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Thread: Episode 66: How Amateurs Can Contribute to Astronomy

  1. #1
    Join Date
    Jul 2003

    Post Episode 66: How Amateurs Can Contribute to Astronomy

    Astronomy is one of the few sciences where amateurs make meaningful contributions to discoveries. Many professional researchers work hand-in-hand with teams of amateurs to make discoveries that just wouldn't be possible without this kind of collaboration. ...

    Read the full blog entry

  2. #2
    Join Date
    Dec 2007

    What you're doing with Astronomy Cast is very, very interesting. It does take a lot of work and dedication to astronomy.
    So - first of all - congratulations for this beautiful series of podcasts.
    Second - I would like to tell you about a little error in you RSS feed, about episode 66.
    When you have subscribed - like I have - to the Astronomy Cast feed ( ) - at episode 66 - you get this URL: , which in turn translates to this final URL:

    And... this page is blank. No episode, nothing.

    If, however - you go directly to the Astronomy Cast website - and then click the episode's link in the main page - you are directed to this URL: , which is, in fact - the URL for episode 66.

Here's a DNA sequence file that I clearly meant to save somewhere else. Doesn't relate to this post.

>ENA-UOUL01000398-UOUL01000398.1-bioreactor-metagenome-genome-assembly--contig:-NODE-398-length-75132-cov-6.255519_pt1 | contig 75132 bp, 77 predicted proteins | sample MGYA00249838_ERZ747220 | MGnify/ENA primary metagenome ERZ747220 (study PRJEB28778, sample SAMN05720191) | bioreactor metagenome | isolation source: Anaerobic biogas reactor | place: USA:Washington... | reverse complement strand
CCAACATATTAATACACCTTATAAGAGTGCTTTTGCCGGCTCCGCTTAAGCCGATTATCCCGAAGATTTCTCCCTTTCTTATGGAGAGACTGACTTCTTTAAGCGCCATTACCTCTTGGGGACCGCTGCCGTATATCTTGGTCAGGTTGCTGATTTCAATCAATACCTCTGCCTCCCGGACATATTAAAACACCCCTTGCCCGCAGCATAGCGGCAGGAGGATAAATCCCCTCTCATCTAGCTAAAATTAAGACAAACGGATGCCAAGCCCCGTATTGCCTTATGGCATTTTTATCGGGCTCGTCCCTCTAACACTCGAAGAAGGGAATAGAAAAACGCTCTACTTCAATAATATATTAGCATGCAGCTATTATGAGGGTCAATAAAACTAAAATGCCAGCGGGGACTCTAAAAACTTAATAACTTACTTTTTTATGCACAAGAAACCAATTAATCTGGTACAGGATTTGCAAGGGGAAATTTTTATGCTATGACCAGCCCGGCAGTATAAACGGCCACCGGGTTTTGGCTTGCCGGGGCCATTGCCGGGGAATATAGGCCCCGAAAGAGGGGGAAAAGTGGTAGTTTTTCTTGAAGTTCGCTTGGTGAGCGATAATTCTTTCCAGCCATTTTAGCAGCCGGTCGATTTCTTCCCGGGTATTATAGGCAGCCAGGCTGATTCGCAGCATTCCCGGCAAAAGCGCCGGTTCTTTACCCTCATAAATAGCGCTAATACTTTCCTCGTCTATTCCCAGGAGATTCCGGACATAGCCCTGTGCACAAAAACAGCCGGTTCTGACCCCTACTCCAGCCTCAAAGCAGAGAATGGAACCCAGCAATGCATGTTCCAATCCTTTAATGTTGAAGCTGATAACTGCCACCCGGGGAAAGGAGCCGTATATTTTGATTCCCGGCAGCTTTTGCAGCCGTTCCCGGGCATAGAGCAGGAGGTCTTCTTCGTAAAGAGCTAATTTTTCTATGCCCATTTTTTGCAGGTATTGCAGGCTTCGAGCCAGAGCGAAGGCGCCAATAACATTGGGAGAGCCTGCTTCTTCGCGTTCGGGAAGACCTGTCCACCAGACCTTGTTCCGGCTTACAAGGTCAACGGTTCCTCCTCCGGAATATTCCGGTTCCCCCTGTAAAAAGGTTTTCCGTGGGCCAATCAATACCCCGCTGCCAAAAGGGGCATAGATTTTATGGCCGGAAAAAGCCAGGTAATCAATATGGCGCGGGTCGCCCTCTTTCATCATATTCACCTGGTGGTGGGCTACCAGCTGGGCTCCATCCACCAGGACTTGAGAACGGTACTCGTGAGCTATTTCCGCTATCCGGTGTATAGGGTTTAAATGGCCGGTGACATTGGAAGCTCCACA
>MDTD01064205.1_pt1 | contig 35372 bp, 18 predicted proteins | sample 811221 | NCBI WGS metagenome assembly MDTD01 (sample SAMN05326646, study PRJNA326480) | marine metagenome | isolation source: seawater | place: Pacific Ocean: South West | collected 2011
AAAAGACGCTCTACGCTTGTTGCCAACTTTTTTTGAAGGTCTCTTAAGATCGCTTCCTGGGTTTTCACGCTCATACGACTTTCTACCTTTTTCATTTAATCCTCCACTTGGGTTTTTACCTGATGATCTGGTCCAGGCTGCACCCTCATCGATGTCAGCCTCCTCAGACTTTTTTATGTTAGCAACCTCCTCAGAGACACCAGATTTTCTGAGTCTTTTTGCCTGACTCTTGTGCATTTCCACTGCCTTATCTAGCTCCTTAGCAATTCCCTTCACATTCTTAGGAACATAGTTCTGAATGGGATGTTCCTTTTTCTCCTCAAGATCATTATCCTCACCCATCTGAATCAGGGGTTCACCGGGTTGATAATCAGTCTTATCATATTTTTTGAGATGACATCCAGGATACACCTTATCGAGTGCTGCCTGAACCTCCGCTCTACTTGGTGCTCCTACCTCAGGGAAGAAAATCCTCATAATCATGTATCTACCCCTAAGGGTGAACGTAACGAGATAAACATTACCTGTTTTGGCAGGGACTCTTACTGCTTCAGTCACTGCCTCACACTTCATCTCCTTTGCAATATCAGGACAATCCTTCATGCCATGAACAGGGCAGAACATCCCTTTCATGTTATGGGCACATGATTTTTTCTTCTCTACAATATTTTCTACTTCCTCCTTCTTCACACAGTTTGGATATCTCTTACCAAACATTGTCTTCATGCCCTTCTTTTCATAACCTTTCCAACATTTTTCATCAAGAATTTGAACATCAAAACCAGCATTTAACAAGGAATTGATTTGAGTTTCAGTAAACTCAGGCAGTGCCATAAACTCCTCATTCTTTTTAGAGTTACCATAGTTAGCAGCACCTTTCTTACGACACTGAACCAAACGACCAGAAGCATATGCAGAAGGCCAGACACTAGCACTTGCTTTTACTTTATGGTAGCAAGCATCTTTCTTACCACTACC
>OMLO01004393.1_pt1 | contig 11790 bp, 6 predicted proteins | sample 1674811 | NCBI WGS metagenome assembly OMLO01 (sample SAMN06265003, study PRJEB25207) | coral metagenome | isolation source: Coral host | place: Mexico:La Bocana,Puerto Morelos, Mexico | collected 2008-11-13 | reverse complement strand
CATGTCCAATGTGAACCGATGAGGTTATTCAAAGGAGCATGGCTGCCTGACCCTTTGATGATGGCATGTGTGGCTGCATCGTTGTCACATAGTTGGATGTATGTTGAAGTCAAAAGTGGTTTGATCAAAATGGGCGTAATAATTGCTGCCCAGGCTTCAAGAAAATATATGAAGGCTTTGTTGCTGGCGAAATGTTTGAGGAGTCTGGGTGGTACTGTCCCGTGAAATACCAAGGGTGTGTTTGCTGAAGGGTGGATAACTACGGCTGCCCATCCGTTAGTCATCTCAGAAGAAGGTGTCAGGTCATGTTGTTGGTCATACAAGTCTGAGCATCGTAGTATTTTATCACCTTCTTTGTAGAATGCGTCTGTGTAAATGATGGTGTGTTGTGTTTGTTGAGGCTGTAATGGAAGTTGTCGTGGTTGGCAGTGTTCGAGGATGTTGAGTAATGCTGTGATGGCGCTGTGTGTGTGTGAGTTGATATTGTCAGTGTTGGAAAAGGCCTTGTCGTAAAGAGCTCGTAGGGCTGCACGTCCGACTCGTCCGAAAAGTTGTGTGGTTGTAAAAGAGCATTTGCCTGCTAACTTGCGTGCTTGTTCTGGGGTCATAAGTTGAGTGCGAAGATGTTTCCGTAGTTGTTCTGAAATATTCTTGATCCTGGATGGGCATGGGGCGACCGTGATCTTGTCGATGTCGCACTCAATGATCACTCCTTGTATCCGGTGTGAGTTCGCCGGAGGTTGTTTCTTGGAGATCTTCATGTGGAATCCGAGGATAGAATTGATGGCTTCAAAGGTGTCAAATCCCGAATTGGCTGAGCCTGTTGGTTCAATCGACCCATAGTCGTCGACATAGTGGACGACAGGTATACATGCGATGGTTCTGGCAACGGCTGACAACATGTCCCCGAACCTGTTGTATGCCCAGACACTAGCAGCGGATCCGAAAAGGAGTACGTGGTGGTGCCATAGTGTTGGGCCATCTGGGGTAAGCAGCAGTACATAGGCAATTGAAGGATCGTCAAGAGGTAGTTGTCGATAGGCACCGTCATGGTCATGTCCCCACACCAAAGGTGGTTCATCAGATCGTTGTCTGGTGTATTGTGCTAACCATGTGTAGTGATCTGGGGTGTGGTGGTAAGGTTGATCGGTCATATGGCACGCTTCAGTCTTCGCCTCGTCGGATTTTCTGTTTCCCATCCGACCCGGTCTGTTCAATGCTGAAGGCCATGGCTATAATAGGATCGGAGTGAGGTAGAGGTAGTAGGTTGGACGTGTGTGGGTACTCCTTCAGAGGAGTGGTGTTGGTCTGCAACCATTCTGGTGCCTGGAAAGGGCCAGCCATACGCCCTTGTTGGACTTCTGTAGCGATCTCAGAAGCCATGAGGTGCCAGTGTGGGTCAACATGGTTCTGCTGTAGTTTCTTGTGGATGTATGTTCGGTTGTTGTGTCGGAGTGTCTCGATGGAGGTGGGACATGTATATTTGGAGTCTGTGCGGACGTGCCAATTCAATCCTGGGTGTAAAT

So - I wanted to show you that you have an error in the RSS feed - that you might want to know about.

    Nevertheless - keep up the good work!

  3. #3
    Join Date
    Jun 2005
    If I may correct Pamela on the entry cost for doing science, variable stars can be usefully observed with a pair of binoculars and eyeballs. See here:
    8" telescopes and CCD cameras not needed.

  4. #4
    I found this episode to be a very good round-up of what us amateur astronomers can do.

    I'd love to be involved more in the science of astronomy. The best I have done is recording a Pluto occultation back in June 2006. Hoping to attempt another couple this year.

    The problem I find is getting the time for it. For doing the work and for learning how to do the work. I run my scope automated but even that takes time - time to build the script, time to process images. Finding time for the steep learning curve of these science related areas seems impossible, I guess it would help to have someone local to bash ideas and progress about with. I also wouldn't want to consume lots of a pro's time trying to learn from them how to do the science, they'd have better things to do.

    The galaxy one interested me quite a bit, because most of my photography is of PGC objects in the mag 14 - 21 range. It'd be interesting to hear more about that, if photographing galaxies could be combined with real science that'd be nice

  5. #5
    Join Date
    Sep 2007
    Hi, I think this podcast really helps and encourages those who want to do astronomy but don't have those professional abilities.

    Just a note, Geminids has been spelt as Gemenids in the show notes. Also, did Frasier mean "overestimate" when he said "underestimate"? (referring to 'underestimating' the amount of sky covered by telescopes)

    Thanks for the podcast; now I'm going to the Galaxy Zoo.

  6. #6
    Join Date
    Jan 2006
    Thanks for the heads up, Albertinix - I fixed the link in the feed. Sorry about the mistake!

    -Rebecca B-F

  7. #7
    Join Date
    Jan 2006
    Fixed the typo - sorry about that.

    -Rebecca B-F

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